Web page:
However, the central role a Mobile Health Unit has played in the city during the pandemic by bringing care to the people and then linking them to the built healthcare system is definitely novel and important; also by integrating community health workers within the Mobile Health process and operations to address more than just the physical or clinical concerns of our communities, but their social concerns as well is also novel. And that evolved over time to start addressing cardiovascular health, other infectious disease preventive care and of course the social determinants of health working with our community health workers.

And so being able to go into the communities and bring care to folks and then create solutions around how we link them back to the built healthcare system becomes a novel approach, a different way to ask and answer the question as to how do we ensure people have access to quality, culturally affirming, holistic care that addresses their issue not as something to blame them and put the burden of solution on them, but that we can be partners with them in creating solutions to best support them so they can live their healthiest life.

Integrated model approach to healthcare
Integrating social workers, nurses, pharmacists, and community health workers into the healthcare model

What are the goals of the project?
We have a shortage of physicians and healthcare professionals, right? Everything doesn't have to be driven by the physician, and we really need to redefine health and healthcare and public health. We need to move to this integrated model where we have our pharmacists and our community health workers and social workers and nurses and all members of the healthcare system to be empowered and equipped to intervene on the health of our communities. A community’s health is not going to depend on physicians alone. It needs this holistic integrated model to actually move the needle of health. So this is one key point that we’re hoping to show and prove the impact of you don’t necessarily need the physician to be at the center of all this work. We need to devise models that integrate all members of the healthcare family, shall I say, in order to move the needle.

What is your favorite part of doing this research?
My favorite part is working with the people. I love working with our community health workers. I love learning from them as much as hopefully I teach. I love providing the support. I’m a teacher at heart so anything I do, I’m always needing to give context and background and I find that people feel respected, valued and seen when I do that, rather than just answering a question, but to say "Why that is?", and give that context. And they seem to grow through that process and then I also grow because of every time we give, we receive.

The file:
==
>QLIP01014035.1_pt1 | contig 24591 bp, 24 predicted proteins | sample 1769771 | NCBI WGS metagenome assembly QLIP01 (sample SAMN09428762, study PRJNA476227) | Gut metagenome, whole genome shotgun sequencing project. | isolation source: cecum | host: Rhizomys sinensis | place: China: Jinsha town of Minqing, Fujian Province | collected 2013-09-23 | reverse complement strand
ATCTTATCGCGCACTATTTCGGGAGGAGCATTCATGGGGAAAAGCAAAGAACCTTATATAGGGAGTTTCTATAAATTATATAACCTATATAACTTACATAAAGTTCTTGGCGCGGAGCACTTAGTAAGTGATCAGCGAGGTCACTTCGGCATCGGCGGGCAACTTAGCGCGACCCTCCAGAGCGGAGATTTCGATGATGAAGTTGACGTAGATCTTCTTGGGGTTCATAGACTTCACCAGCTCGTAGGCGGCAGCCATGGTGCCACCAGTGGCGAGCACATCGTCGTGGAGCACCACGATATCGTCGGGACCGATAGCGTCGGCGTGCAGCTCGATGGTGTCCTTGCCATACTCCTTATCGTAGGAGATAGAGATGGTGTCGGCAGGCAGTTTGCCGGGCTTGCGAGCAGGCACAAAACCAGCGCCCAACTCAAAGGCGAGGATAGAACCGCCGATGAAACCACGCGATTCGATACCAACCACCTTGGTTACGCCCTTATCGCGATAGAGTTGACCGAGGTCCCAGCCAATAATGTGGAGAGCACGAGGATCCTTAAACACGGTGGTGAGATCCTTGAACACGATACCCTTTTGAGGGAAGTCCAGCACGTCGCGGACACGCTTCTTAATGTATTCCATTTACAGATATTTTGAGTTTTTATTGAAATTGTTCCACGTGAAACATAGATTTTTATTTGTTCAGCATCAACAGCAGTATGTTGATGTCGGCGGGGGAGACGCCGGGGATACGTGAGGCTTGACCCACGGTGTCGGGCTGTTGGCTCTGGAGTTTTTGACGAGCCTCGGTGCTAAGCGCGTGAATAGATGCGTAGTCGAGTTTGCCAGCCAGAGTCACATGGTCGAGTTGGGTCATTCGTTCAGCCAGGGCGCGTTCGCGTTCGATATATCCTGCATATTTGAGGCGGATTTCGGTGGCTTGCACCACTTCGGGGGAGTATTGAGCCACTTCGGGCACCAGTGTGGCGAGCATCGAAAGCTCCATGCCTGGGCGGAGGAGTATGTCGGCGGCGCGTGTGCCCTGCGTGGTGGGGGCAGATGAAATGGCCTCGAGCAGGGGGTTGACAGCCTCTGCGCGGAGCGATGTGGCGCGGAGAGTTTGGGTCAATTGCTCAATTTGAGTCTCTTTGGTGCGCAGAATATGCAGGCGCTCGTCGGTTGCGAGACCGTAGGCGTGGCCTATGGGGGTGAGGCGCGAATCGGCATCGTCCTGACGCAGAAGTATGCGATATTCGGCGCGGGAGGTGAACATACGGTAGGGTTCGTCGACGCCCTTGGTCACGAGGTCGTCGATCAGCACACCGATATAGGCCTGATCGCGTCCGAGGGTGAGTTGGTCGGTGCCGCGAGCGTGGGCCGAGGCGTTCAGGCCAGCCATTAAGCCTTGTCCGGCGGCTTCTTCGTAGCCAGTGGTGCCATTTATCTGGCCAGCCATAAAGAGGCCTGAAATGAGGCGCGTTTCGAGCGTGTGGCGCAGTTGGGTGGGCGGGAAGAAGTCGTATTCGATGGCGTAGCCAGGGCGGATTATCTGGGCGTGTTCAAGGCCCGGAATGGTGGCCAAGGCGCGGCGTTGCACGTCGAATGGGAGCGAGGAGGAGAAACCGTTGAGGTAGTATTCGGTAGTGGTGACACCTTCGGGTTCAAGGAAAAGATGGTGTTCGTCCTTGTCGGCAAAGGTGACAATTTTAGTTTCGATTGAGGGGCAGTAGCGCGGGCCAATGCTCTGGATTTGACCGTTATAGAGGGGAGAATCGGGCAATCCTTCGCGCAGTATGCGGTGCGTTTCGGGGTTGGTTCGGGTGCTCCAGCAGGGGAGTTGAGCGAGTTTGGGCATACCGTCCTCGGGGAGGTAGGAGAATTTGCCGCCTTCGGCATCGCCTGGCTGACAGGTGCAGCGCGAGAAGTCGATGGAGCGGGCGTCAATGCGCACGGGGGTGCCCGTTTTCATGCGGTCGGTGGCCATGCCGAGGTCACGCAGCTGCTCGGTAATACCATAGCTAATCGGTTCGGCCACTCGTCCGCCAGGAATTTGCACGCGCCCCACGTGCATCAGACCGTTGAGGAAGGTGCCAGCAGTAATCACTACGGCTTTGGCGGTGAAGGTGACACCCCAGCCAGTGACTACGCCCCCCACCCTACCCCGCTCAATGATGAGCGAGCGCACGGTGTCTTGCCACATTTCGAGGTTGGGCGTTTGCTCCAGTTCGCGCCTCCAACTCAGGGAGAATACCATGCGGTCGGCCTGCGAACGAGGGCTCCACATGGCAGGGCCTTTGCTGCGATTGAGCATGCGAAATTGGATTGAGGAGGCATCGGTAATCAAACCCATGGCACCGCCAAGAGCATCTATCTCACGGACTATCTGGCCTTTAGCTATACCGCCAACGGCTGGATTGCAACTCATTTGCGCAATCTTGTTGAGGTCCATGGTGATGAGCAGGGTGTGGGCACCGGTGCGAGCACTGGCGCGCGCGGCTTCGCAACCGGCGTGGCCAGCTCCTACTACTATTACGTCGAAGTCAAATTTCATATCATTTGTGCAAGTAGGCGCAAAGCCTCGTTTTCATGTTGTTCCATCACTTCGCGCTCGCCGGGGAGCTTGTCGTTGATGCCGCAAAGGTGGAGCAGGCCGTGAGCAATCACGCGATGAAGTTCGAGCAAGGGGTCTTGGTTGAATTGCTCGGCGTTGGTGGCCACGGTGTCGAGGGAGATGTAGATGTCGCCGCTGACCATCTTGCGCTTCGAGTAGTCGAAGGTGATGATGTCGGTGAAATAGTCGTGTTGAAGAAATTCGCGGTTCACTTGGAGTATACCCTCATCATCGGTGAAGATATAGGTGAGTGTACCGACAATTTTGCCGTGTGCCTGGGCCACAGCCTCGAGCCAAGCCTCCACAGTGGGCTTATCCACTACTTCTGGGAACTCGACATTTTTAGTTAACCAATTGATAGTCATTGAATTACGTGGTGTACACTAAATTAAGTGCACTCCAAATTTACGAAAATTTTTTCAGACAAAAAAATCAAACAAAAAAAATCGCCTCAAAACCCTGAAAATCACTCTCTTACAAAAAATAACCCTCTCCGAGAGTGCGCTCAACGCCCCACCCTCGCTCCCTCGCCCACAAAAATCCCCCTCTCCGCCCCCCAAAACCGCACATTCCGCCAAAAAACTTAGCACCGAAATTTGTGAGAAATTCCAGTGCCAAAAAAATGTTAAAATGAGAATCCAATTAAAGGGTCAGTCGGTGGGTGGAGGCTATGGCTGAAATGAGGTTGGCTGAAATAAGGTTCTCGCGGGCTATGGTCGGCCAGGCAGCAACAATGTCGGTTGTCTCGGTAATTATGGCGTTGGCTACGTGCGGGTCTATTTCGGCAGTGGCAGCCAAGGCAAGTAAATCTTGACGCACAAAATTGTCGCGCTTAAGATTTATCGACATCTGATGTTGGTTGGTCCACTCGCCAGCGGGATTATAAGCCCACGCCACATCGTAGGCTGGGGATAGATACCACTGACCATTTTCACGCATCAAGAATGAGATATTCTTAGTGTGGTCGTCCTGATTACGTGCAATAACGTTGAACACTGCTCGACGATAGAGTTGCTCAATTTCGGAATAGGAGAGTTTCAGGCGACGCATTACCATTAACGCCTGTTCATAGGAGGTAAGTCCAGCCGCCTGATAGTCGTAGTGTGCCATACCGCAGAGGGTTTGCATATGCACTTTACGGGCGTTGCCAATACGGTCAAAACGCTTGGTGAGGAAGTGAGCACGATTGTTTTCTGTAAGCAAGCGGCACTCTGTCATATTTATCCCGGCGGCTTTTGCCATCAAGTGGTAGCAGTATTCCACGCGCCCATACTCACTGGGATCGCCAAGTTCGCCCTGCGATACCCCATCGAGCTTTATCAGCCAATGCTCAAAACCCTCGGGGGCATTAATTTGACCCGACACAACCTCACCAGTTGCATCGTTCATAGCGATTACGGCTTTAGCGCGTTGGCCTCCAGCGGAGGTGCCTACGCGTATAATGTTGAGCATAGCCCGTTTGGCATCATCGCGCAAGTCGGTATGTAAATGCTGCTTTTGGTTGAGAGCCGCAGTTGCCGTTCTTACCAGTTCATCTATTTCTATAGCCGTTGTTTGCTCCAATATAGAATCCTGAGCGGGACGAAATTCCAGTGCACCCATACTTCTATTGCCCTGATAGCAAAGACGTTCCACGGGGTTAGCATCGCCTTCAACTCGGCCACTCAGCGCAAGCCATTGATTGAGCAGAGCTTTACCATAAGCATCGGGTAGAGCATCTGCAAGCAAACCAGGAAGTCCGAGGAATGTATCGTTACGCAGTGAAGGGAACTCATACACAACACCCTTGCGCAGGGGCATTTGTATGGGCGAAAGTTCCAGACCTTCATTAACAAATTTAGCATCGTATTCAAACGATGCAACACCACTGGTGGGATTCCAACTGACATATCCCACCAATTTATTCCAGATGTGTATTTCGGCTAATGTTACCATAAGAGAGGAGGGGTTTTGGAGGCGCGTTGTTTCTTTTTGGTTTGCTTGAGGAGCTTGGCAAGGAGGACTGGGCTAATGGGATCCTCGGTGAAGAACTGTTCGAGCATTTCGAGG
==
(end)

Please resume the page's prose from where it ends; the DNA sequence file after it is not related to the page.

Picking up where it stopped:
What would you do if you weren’t a researcher?
I would be on Broadway and singing my little heart out at the top of my lungs and dancing and acting my little butt off.

What’s your favorite Broadway play?
Lion King. And then I watched Fela! It’s another one. There’s so many I want to watch but those two would be great.

Are you part of a production?
I hope to be part of a production. I’m not currently. One day we’ll get there but while the kids are small, it will be a little bit too much. I have a 9, 7 and soon to be 5-year-old so they’re still on the younger end and I barely juggle it all at this juncture. But as they get older I hope to be part of productions. So right now I just sing and dance wherever, usually in the most inappropriate places. And that's what I do. I sing at my patients and they’re like, “Dr. Opara, I mean, stop.”  And I sing at my trainees, I sing at my kids, I sing at anyone who doesn't want to hear me, not that I have a great voice. I don’t want you to think I can sing but I love it enough to do it anyway and it just be what it is and have people deal with it.

How do you want to influence the next generation and what mark do you want to leave?
I would say two things. One is that you show up as yourself in these spaces. In this part of the world, in your American region and knowing the history of how the especially biosciences but also many of the social sciences involved, it is very white, very patriarchal, very deficit-based and then more recently, capitalist driven. And so oftentimes these spaces were also created on the foundation that people that look like three of us are not human enough, and are somehow inferior to white male-bodied, land-owning people, right? And so we that are scientists and researchers and physicians, and the list goes on in these spaces, we get to show up and show that that is not the way or the only way or even the way to be into science. You can have piercings, you can have tattoos, you can be funky, you can wear your traditional clothes, you can wear jewelry and makeup and be beautiful and be whatever it is, and you are still a goddamned superstar scientist or researcher, clinician, what have you and show up in all your cultural realness, and it’s okay.

And then two is that we can use our voice to create a better world where all of us thrive and we can all thrive when the most marginalized is no longer marginalized, when the most minoritized and disenfranchised is no longer that and our science should be a tool towards achieving that end. And that's good, that's a good thing, it’s a right thing, to be and to do.